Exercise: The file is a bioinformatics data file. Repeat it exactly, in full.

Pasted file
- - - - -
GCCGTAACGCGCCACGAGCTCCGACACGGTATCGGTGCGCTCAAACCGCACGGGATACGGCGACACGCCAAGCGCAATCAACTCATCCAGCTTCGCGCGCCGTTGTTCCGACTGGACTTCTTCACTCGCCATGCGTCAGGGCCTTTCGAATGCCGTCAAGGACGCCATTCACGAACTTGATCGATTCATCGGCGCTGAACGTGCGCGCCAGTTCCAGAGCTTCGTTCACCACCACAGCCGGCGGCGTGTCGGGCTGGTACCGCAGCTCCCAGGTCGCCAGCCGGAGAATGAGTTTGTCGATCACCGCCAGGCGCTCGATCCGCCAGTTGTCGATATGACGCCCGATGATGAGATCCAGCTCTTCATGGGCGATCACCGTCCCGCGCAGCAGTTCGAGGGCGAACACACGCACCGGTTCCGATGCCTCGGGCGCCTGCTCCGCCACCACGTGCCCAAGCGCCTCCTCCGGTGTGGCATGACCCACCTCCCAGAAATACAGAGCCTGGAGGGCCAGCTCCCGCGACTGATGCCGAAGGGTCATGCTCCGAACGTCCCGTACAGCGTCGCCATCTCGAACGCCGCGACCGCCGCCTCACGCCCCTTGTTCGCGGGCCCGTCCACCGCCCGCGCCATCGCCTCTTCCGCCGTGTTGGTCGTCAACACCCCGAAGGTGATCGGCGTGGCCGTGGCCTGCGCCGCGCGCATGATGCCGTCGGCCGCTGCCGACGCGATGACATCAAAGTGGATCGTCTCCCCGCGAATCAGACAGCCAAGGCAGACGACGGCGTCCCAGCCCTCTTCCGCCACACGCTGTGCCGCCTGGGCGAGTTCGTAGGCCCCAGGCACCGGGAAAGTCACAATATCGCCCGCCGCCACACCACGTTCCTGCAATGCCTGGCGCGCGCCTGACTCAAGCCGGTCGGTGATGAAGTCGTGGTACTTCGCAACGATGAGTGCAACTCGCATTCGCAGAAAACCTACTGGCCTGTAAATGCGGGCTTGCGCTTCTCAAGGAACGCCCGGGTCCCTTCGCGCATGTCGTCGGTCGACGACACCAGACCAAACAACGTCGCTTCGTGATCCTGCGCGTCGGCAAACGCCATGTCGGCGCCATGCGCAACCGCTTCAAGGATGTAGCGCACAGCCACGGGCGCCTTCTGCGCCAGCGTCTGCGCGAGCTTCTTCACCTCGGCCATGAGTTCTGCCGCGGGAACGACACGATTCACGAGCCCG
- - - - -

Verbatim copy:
GCCGTAACGCGCCACGAGCTCCGACACGGTATCGGTGCGCTCAAACCGCACGGGATACGGCGACACGCCAAGCGCAATCAACTCATCCAGCTTCGCGCGCCGTTGTTCCGACTGGACTTCTTCACTCGCCATGCGTCAGGGCCTTTCGAATGCCGTCAAGGACGCCATTCACGAACTTGATCGATTCATCGGCGCTGAACGTGCGCGCCAGTTCCAGAGCTTCGTTCACCACCACAGCCGGCGGCGTGTCGGGCTGGTACCGCAGCTCCCAGGTCGCCAGCCGGAGAATGAGTTTGTCGATCACCGCCAGGCGCTCGATCCGCCAGTTGTCGATATGACGCCCGATGATGAGATCCAGCTCTTCATGGGCGATCACCGTCCCGCGCAGCAGTTCGAGGGCGAACACACGCACCGGTTCCGATGCCTCGGGCGCCTGCTCCGCCACCACGTGCCCAAGCGCCTCCTCCGGTGTGGCATGACCCACCTCCCAGAAATACAGAGCCTGGAGGGCCAGCTCCCGCGACTGATGCCGAAGGGTCATGCTCCGAACGTCCCGTACAGCGTCGCCATCTCGAACGCCGCGACCGCCGCCTCACGCCCCTTGTTCGCGGGCCCGTCCACCGCCCGCGCCATCGCCTCTTCCGCCGTGTTGGTCGTCAACACCCCGAAGGTGATCGGCGTGGCCGTGGCCTGCGCCGCGCGCATGATGCCGTCGGCCGCTGCCGACGCGATGACATCAAAGTGGATCGTCTCCCCGCGAATCAGACAGCCAAGGCAGACGACGGCGTCCCAGCCCTCTTCCGCCACACGCTGTGCCGCCTGGGCGAGTTCGTAGGCCCCAGGCACCGGGAAAGTCACAATATCGCCCGCCGCCACACCACGTTCCTGCAATGCCTGGCGCGCGCCTGACTCAAGCCGGTCGGTGATGAAGTCGTGGTACTTCGCAACGATGAGTGCAACTCGCATTCGCAGAAAACCTACTGGCCTGTAAATGCGGGCTTGCGCTTCTCAAGGAACGCCCGGGTCCCTTCGCGCATGTCGTCGGTCGACGACACCAGACCAAACAACGTCGCTTCGTGATCCTGCGCGTCGGCAAACGCCATGTCGGCGCCATGCGCAACCGCTTCAAGGATGTAGCGCACAGCCACGGGCGCCTTCTGCGCCAGCGTCTGCGCGAGCTTCTTCACCTCGGCCATGAGTTCTGCCGCGGGAACGACACGATTCACGAGCCCG